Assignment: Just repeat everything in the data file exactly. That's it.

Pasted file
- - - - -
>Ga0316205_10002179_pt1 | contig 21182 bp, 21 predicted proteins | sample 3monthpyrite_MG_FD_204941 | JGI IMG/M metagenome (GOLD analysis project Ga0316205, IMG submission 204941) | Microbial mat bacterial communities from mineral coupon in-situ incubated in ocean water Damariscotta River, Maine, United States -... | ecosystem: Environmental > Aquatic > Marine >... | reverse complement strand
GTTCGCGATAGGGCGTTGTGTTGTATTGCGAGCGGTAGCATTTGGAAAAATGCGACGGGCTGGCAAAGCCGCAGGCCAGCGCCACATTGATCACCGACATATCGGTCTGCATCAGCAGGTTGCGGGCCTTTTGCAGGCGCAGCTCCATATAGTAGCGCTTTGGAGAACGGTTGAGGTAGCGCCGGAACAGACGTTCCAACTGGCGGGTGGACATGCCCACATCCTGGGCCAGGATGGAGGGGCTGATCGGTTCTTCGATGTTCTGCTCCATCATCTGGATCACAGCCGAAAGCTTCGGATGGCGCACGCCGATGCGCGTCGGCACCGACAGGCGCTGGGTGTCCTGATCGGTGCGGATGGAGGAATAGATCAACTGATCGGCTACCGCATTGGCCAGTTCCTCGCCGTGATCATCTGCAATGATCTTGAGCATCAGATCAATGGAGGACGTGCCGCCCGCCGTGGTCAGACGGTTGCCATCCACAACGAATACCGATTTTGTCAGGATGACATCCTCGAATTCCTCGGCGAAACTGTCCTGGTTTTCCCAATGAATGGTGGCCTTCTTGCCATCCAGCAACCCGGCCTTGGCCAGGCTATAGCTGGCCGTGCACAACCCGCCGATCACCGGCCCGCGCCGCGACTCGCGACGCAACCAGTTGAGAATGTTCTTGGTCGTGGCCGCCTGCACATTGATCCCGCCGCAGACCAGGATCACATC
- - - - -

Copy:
>Ga0316205_10002179_pt1 | contig 21182 bp, 21 predicted proteins | sample 3monthpyrite_MG_FD_204941 | JGI IMG/M metagenome (GOLD analysis project Ga0316205, IMG submission 204941) | Microbial mat bacterial communities from mineral coupon in-situ incubated in ocean water Damariscotta River, Maine, United States -... | ecosystem: Environmental > Aquatic > Marine >... | reverse complement strand
GTTCGCGATAGGGCGTTGTGTTGTATTGCGAGCGGTAGCATTTGGAAAAATGCGACGGGCTGGCAAAGCCGCAGGCCAGCGCCACATTGATCACCGACATATCGGTCTGCATCAGCAGGTTGCGGGCCTTTTGCAGGCGCAGCTCCATATAGTAGCGCTTTGGAGAACGGTTGAGGTAGCGCCGGAACAGACGTTCCAACTGGCGGGTGGACATGCCCACATCCTGGGCCAGGATGGAGGGGCTGATCGGTTCTTCGATGTTCTGCTCCATCATCTGGATCACAGCCGAAAGCTTCGGATGGCGCACGCCGATGCGCGTCGGCACCGACAGGCGCTGGGTGTCCTGATCGGTGCGGATGGAGGAATAGATCAACTGATCGGCTACCGCATTGGCCAGTTCCTCGCCGTGATCATCTGCAATGATCTTGAGCATCAGATCAATGGAGGACGTGCCGCCCGCCGTGGTCAGACGGTTGCCATCCACAACGAATACCGATTTTGTCAGGATGACATCCTCGAATTCCTCGGCGAAACTGTCCTGGTTTTCCCAATGAATGGTGGCCTTCTTGCCATCCAGCAACCCGGCCTTGGCCAGGCTATAGCTGGCCGTGCACAACCCGCCGATCACCGGCCCGCGCCGCGACTCGCGACGCAACCAGTTGAGAATGTTCTTGGTCGTGGCCGCCTGCACATTGATCCCGCCGCAGACCAGGATCACATC